That training in a number of military and other disciplines available in Cuba is highly rated by those in overall command of national defence force training is aptly shown by the current presence of over a hundred airmen, military medics and soldiers on the Caribbean island state.
Ten, presumably senior officers although not indicated as such by the SA National Defence Force (SANDF) Directorate: Corporate Communication (DCC), from the four services are enrolled in a strategic defence and security programme (SDSP). The programme commenced at the start of this month (September) and is due to run through to August 2022 (it must be pointed out the official response to a defenceWeb enquiry has the end date as 31 August this year). A further 20 officers are enrolled for a Cuban joint senior command and staff programme (JSCDP) over the same timeframe.
The other 75 South African military personnel in Cuba are from the SA Air Force (SAAF), SA Army and SA Military Health Service (SAMHS).
They are in the Caribbean for pilot training (28 August 2021 to 31 August 2024), aviation technical training (28 August 2021 to 31 August 2024), aviation engineering training (28 August 2021 to 31 August 2026), military medicine training (28 August 2021 to 31 August 2027), what is termed a “psychology course” (28 August 2021 to 31 August 2024) and artisan training, from 28 August this year to 31 August 2023.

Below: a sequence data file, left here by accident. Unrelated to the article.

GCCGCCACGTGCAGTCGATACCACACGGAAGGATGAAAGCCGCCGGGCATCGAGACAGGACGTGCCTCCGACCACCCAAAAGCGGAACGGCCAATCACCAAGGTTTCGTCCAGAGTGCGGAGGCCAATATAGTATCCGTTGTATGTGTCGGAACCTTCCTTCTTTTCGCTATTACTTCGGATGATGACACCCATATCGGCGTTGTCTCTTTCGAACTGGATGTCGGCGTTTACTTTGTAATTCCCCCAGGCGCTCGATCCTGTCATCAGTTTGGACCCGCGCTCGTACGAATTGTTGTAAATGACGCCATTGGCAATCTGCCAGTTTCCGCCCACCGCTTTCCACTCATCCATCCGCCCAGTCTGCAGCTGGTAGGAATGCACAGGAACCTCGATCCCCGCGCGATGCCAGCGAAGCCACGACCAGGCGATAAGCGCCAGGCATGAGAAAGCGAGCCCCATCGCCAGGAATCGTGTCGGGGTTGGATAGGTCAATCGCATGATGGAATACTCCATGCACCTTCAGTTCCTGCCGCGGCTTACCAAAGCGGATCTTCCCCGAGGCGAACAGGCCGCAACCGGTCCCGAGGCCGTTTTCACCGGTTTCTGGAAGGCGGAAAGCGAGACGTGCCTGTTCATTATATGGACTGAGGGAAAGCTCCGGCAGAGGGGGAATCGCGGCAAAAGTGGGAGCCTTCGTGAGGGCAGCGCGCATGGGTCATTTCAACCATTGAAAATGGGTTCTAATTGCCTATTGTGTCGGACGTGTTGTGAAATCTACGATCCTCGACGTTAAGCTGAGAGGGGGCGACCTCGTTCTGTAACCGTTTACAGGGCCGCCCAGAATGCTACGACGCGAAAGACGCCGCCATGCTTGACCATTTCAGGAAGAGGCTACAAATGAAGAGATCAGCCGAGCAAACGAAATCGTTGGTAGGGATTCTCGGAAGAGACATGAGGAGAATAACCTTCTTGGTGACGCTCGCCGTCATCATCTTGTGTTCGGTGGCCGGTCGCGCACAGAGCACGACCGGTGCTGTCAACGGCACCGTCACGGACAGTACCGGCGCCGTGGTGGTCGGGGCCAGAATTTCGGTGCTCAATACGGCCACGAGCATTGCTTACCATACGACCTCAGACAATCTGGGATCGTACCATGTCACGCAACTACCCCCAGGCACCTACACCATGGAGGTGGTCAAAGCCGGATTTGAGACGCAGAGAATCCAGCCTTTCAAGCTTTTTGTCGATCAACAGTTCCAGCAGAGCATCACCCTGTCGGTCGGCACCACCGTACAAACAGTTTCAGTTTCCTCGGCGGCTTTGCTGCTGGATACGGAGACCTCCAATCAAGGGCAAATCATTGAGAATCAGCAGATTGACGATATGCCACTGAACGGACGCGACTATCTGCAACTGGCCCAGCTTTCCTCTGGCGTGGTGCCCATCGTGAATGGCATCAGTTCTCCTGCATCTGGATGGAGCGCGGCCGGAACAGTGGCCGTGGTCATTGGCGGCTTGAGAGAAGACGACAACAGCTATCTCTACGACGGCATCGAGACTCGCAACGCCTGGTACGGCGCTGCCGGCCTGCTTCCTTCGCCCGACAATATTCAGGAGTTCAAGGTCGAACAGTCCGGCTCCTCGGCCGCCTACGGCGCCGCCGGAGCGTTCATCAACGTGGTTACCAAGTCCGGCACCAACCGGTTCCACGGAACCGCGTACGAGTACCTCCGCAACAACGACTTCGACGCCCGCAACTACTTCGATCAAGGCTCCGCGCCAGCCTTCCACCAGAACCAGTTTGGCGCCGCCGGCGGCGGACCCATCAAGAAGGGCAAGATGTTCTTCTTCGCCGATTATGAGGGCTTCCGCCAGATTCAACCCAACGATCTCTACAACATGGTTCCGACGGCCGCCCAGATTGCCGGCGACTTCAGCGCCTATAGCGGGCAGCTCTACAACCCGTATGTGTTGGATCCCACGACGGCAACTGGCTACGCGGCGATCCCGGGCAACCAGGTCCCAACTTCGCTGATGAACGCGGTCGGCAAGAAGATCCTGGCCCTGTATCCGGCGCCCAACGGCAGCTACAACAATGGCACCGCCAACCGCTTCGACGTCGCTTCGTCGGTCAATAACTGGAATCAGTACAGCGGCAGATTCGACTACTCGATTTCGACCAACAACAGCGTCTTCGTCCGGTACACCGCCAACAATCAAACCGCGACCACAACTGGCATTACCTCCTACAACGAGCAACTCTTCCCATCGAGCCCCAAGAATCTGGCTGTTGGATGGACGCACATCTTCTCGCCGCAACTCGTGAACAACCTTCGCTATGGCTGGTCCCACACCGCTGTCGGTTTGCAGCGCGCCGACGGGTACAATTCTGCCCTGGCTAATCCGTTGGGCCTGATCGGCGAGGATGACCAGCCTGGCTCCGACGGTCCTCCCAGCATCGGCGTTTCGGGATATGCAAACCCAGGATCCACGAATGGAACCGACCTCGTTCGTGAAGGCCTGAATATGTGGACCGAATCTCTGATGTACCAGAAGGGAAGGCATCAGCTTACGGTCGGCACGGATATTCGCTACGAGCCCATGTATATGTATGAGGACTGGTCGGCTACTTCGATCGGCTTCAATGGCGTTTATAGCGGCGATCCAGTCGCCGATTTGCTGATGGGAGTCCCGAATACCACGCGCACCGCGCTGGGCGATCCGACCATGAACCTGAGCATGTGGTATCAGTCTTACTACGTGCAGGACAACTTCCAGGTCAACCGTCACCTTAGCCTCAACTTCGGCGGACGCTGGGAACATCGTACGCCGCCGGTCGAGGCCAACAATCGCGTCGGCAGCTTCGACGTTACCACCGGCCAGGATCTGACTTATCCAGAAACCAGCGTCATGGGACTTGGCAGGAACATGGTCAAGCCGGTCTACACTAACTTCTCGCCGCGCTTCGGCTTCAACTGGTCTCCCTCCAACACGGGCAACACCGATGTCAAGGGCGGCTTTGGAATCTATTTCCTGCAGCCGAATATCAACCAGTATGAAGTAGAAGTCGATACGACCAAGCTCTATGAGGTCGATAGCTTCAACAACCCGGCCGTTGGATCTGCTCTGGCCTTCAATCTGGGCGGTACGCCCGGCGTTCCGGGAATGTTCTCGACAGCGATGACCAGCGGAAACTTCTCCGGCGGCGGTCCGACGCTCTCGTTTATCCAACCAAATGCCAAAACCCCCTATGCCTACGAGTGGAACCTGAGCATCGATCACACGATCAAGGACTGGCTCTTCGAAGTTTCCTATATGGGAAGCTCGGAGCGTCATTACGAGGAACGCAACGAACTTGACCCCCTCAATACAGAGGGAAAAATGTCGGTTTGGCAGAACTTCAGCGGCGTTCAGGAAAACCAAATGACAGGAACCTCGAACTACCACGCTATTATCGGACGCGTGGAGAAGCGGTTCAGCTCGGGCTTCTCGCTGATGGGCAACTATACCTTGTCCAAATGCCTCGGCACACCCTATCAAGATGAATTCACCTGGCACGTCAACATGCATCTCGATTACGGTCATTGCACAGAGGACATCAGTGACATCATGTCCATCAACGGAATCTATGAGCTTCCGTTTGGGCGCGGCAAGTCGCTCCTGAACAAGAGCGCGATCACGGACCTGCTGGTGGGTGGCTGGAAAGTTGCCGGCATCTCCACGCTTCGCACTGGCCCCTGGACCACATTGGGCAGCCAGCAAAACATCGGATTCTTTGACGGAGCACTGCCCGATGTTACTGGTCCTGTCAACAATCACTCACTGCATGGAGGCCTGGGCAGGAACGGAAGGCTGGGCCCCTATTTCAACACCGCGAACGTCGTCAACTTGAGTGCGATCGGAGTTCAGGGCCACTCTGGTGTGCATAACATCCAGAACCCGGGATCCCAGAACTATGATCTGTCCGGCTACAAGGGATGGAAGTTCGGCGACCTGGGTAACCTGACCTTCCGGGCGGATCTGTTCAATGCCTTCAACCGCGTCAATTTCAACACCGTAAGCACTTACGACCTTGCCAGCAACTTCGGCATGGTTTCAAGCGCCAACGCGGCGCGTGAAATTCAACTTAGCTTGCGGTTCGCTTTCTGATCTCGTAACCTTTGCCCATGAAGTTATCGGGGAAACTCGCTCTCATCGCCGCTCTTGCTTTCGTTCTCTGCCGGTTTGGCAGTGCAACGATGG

The SANDF has sent dozens of students to study various subjects in Cuba. As an example, in 2015 25 South Africans were studying to become doctors and 30 SANDF personnel were learning the trade of motor mechanics and other technical trades. In June this year, nearly two dozen South African students returned from Cuba after a six-year stint studying medicine.
In September 2020, outgoing SA Air Force (SAAF) Chief, Lieutenant General Zakes Msimang, commissioned 27 South African candidate officers following successful completion of courses in Cuba. The newly minted officers were trained in air traffic control as well as engineering and technical disciplines.
The South African military and Cuba enjoy a tight relationship, which has seen SANDF personnel training in Cuba, Cuban technicians repairing South African military vehicles, and South Africa acquiring more than R200 million worth of Cuban-produced anti-COVID-19 drug Heberon.
Under Project Thusano, Cuban technicians repair SANDF vehicles and other equipment over the last seven years and according to the Department of Defence (DoD), repaired 11 000 vehicles. This came at a cost of R1 billion since Thusano was implemented in 2014. The Cuban contingent has, in addition to taskings across three services, also done skills transfer. This, the DoD says, saw 1 386 SANDF personnel forming part of the project’s skills transfer component with 319 of them receiving “official qualifications” and 483 transferred back to and working at their original units.